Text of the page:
I was also thinking about Jack debugger, though integrated with the VM emulator. My idea is to add debugging comments to the generated VM code. Things like line number and variable names are two of the more obvious things to add. With these, the VM emulator can load the .jack file, show the currently executed line, show the local, instance and class variables and their values, set breakpoints, etc.
Line number comments may be affected by some optimizations, so the compiler may decide to not apply them, when instructed to generate debug info.
Another option would be to extend the VM specs with pseudo-instructions, which add the debugging metadata, but I don't think it's the right option for Jack.
P.S. I don't know when I'll be able to work on this, but I'll be happy to keep compatibility with your implementation if possible.
Or maybe create a standalone debug file that contain debug info and symbols for each compiled executable? (like the PDB file for example for windows).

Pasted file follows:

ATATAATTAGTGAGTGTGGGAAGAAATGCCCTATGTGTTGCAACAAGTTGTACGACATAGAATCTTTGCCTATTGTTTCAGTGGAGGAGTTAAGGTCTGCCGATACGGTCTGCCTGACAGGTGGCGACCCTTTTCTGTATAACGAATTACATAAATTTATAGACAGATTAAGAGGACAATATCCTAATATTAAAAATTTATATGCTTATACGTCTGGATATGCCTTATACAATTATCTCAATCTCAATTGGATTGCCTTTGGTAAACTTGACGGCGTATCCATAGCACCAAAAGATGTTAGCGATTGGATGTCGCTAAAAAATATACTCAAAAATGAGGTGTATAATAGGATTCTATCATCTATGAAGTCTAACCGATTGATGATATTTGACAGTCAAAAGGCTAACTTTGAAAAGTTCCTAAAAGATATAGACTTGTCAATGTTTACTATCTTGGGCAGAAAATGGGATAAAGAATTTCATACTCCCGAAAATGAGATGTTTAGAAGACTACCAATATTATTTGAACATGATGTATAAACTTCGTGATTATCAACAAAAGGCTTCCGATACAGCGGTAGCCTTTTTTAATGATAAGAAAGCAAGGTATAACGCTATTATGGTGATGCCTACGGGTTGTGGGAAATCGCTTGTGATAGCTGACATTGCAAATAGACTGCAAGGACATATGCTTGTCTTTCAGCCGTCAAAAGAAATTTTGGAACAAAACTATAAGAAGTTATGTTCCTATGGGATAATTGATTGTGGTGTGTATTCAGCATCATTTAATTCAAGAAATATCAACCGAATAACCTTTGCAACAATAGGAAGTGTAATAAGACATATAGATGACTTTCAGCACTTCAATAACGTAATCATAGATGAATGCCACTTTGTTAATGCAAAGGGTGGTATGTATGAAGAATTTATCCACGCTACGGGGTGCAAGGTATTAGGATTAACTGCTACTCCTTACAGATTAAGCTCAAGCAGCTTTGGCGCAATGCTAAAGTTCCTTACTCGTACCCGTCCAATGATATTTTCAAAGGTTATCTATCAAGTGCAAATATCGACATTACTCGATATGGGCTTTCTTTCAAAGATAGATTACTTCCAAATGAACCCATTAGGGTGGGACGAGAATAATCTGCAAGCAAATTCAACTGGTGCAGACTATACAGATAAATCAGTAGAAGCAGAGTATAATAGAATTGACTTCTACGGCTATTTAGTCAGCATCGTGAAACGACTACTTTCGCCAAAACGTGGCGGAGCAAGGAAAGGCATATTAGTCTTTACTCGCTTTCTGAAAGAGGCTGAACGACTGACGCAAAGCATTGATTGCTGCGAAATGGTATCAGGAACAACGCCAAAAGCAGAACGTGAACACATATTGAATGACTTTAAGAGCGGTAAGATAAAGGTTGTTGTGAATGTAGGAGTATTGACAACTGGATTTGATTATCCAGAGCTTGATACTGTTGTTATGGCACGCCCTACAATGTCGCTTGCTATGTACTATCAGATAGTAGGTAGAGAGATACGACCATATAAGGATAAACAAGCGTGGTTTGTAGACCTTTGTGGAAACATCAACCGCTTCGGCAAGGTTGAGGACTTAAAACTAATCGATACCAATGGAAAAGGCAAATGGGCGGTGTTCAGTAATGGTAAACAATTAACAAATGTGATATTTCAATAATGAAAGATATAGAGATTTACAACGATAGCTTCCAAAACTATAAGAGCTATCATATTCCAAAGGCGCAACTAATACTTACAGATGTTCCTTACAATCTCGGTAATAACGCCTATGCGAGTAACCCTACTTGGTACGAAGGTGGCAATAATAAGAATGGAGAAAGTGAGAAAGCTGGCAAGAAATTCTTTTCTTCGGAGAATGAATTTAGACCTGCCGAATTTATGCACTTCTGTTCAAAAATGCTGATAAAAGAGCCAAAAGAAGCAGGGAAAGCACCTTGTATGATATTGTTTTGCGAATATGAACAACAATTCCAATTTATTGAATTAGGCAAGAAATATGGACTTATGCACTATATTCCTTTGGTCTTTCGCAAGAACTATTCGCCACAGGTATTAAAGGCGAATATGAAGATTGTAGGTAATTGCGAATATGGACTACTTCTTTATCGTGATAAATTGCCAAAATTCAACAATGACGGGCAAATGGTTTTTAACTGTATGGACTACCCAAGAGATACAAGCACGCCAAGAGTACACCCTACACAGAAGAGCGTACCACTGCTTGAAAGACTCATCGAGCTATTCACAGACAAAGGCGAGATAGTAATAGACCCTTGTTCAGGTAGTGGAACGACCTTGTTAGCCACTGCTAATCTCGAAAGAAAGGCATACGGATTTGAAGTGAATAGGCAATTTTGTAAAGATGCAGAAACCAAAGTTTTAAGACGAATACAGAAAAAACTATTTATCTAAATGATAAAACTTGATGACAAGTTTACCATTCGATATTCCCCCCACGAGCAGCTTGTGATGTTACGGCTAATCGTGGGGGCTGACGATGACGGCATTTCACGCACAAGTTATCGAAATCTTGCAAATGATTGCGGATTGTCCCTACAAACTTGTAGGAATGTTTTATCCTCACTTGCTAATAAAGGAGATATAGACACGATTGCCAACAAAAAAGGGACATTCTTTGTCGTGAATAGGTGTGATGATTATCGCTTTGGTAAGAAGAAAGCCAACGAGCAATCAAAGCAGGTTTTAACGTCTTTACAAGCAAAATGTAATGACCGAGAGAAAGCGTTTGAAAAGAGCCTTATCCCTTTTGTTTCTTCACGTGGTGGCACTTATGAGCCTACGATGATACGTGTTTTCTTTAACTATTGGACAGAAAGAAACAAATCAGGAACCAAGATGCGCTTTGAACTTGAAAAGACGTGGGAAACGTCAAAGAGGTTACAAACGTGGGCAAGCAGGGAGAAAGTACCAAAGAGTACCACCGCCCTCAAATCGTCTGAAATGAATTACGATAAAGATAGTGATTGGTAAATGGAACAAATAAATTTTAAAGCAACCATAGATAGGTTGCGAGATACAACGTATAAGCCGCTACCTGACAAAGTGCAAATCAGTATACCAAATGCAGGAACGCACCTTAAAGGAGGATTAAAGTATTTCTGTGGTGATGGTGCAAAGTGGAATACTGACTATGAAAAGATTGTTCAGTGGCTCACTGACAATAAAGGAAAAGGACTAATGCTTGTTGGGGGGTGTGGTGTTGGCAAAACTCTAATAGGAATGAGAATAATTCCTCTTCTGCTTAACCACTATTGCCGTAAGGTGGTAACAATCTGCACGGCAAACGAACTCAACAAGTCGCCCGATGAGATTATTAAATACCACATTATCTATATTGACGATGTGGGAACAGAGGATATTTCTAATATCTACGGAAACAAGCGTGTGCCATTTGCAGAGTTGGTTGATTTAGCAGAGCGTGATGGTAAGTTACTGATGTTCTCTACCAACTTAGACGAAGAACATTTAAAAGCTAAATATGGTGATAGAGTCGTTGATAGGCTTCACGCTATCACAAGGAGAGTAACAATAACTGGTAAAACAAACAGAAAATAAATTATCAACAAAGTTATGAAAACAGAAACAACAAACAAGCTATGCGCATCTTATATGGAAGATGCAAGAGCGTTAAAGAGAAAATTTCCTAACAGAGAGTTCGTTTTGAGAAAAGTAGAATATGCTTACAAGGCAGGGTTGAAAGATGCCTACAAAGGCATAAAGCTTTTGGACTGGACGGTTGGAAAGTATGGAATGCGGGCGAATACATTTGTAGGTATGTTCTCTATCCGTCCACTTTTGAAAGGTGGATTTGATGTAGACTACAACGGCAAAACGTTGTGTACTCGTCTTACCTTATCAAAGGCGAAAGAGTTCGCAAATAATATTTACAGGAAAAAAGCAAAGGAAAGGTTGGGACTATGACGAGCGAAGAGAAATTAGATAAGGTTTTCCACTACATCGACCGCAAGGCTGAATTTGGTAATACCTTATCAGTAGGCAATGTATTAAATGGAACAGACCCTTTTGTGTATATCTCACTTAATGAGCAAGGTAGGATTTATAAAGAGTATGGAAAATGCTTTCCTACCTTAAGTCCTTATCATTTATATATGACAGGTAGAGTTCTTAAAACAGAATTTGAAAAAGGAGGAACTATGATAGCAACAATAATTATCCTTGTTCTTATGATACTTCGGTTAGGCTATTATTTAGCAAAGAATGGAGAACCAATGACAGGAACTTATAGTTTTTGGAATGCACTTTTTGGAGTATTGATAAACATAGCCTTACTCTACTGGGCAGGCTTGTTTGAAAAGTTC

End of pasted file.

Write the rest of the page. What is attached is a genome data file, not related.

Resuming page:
I am just thinking on how to start on this, and didn't commit to it yet. But will try to do it so it can be as portable as possible. That is this debugger should be capable of debugging a simulated Hack hardware too (much like debugging embedded hardware with Visual studio).
Are you trying to do in Java in a new gui? Something like a "Jack emulator"?
And then use the screen in the VM emulator as a display for the screen output?
Having the debug info in a separate file means, that the two may start to point to different versions. E.g. you compile once with debug info, make some changes, compile a second time, but forget to add the debug switch. The debugger will happily load the old debug file and show strange results.
Are there any advantages, which compensate this?
For the moment I haven't done anything regarding this. I was thinking about extending the current tools.
This turns out to be a non trivial task. To get jack on visual studio I have to first create a jack project type, have the editor recognize the jack syntax etc...
The debugger comes really last in this.
Just setting the environment to develop on is hard itself. (visual studio sdk, different VS versions etc...)
But I made some tiny progress and this drives me to keep on.